A man sits in the central plaza of Xoyatla, Puebla. A man sits in the central plaza of Xoyatla, Puebla, a source of US migrants.

In this Puebla community, migration to the US is longstanding tradition

Some men spend 20 or 30 years working in the U.S. to support families back home

Reina Nolasco’s father and four of her brothers migrated to the United States to work and send money home to family members who remained in her small town in Puebla. But she is far from the only Xoyatla resident with relatives in the States: heading north to work is a long-established tradition in the community located about 60 kilometers southwest of Puebla city.

Nolasco, a teacher in Xoyatla — a town of some 2,000 people where Náhuatl is still spoken — told the newspaper El Sol de Puebla that her father left for the U.S. in 1980 and worked there for over two decades to support his family at home.

“He made a commitment to his family to give us [children] the best [life he could],” she said. “Since then we understood that giving your all for your children is the greatest [source of] pride. ”

Nolasco, one of nine siblings, said that four of her brothers followed in their father’s footsteps and migrated to the U.S. to work. The money they sent home put her and her sisters through university, she said.

Nolasco’s father returned to Xoyatla in 2006 but her brothers remain in the U.S. and send remittances home to their parents, returning the favor to their hard-working dad. Together they send between US $200 and $300 home per month, or more if there is a religious festival or other special event coming up, Nolasco said.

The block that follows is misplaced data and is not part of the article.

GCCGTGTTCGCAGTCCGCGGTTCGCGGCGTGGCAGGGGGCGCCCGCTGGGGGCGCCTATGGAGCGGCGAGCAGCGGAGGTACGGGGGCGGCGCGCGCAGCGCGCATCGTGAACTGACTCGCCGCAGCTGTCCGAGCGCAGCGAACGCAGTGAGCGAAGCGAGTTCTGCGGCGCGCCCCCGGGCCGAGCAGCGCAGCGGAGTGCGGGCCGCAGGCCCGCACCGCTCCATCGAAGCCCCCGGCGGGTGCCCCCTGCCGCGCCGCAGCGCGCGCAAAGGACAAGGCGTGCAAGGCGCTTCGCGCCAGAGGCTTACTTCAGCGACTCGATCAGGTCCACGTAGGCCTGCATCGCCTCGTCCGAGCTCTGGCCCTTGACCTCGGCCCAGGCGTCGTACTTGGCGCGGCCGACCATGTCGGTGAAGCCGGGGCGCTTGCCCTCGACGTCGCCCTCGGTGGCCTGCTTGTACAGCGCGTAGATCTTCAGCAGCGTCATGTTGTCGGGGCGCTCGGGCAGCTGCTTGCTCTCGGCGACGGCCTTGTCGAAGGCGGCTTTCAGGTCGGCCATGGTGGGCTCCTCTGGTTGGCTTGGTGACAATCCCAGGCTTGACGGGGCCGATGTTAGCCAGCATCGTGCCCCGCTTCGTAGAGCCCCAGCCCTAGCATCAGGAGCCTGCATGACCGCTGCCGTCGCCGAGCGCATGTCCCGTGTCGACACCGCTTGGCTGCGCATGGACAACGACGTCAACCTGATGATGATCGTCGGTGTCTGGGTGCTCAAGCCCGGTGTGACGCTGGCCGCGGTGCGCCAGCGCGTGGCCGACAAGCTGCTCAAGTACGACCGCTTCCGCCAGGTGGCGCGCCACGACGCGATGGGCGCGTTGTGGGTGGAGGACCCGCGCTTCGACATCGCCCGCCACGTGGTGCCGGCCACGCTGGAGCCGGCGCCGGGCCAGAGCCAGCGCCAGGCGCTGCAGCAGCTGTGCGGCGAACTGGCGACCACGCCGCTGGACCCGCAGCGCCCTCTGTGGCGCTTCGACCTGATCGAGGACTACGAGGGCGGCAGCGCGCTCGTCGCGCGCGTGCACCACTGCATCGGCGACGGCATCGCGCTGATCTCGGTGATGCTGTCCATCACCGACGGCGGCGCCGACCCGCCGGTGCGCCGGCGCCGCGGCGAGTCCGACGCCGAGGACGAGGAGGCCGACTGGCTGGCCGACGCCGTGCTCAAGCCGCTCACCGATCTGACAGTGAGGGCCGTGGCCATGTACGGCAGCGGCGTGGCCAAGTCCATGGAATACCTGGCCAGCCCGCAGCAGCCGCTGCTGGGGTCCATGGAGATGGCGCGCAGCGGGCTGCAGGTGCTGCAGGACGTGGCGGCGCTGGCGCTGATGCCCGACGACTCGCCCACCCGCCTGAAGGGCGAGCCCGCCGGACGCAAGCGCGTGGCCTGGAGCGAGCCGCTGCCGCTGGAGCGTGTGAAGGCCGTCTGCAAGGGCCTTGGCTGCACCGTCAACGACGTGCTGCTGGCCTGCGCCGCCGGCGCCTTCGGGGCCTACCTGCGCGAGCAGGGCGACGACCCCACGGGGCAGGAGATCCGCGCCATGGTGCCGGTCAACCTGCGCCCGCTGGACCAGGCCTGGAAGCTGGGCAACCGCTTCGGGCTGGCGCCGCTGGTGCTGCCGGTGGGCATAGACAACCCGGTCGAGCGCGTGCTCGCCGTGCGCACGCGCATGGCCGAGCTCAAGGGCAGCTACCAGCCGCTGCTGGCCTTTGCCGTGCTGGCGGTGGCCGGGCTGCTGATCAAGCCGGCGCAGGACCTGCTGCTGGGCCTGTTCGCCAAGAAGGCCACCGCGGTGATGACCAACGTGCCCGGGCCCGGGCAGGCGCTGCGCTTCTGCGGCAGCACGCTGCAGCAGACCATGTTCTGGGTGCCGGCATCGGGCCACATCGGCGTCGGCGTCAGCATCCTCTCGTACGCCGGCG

“That’s the way it is in our town,” she said, referring to the longstanding practice of emigrating to the U.S. to work.

“It’s hard because we don’t see our brothers, uncles and fathers for maybe 20 or even 30 years, but that’s the tradition and we have to respect it,” Nolasco said.

With so many erstwhile Xoyatla residents in the United States, it’s no surprise that remittances are the main source of income in the town, where working-age inhabitants mainly work on farms, make mezcal or weave baskets and other craftwork with palm leaves.

With dollars flowing into the town — including cash — local businesses began accepting payments in greenbacks in 2000, El Sol de Puebla said, adding that purchases are still occasionally made with the United States currency. The newspaper reported that migrants return to Xoyatla when they reach a certain age, with some marrying once they’re back in their home town.

Families commonly build homes with money earned in the United States, where poblanos — as natives of Puebla state are known — are well represented among the Mexican migrant community, especially in states such as New York and California.

With reports from El Sol de Puebla 

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